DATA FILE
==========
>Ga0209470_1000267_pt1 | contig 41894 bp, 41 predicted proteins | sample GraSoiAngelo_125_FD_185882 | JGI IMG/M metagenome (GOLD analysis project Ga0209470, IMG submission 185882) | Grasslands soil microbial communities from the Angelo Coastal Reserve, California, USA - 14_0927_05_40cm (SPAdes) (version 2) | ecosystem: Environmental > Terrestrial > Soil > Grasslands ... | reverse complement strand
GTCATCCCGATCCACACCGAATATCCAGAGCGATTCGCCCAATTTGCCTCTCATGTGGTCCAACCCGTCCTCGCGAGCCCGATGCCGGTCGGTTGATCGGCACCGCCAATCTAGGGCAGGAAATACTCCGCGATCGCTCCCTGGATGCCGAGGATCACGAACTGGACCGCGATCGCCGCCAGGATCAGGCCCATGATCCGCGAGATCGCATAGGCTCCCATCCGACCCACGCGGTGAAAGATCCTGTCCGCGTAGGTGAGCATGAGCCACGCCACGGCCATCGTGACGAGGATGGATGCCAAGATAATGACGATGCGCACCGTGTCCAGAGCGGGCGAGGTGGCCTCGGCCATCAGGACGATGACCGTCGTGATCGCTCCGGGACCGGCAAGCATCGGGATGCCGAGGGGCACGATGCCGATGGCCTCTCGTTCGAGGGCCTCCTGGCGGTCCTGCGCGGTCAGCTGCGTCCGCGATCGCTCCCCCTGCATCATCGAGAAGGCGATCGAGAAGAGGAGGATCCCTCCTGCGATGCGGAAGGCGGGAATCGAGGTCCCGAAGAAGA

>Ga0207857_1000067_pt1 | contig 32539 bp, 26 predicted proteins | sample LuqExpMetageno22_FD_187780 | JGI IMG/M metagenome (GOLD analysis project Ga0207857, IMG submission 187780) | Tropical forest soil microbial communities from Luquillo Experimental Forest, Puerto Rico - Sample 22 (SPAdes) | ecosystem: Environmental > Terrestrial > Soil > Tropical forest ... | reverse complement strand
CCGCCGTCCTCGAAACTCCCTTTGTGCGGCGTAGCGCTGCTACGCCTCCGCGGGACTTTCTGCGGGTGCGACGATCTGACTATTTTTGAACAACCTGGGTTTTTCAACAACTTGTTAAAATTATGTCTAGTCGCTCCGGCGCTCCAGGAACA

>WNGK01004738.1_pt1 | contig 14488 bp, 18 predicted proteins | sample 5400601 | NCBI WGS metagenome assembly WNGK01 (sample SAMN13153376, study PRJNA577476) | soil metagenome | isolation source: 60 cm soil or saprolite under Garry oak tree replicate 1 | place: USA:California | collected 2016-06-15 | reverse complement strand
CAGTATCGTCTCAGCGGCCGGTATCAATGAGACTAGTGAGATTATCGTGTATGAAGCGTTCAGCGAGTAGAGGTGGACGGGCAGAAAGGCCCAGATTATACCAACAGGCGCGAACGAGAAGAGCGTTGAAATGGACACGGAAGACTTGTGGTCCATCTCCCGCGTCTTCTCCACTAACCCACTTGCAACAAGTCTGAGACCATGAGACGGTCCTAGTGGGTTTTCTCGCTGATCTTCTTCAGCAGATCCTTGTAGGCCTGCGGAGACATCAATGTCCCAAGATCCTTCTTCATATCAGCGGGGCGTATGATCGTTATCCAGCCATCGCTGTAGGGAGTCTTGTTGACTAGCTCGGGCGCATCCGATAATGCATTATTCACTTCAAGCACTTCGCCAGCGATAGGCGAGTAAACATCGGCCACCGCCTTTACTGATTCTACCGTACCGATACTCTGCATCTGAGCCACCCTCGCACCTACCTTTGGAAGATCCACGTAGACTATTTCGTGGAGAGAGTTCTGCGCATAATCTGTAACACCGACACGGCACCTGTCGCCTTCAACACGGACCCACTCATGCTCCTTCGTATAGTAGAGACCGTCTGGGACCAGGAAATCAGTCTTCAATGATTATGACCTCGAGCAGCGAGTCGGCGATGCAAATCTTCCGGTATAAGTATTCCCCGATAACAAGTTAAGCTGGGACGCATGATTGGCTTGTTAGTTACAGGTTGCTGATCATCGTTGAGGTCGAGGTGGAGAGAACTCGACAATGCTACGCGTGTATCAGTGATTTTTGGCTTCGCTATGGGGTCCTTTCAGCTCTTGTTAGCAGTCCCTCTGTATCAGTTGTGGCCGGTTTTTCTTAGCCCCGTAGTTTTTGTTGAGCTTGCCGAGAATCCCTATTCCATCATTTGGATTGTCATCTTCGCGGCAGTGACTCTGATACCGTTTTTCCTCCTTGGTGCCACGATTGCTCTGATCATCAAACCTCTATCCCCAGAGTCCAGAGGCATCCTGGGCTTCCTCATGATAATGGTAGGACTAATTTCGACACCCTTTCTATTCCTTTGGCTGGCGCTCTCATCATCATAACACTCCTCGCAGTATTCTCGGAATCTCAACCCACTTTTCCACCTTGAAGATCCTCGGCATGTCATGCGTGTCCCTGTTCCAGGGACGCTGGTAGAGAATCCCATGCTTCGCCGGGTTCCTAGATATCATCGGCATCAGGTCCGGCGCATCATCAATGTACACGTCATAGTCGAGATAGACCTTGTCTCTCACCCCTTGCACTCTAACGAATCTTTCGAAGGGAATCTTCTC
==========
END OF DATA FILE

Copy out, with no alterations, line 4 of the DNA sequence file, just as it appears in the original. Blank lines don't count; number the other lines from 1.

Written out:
CCGCCGTCCTCGAAACTCCCTTTGTGCGGCGTAGCGCTGCTACGCCTCCGCGGGACTTTCTGCGGGTGCGACGATCTGACTATTTTTGAACAACCTGGGTTTTTCAACAACTTGTTAAAATTATGTCTAGTCGCTCCGGCGCTCCAGGAACA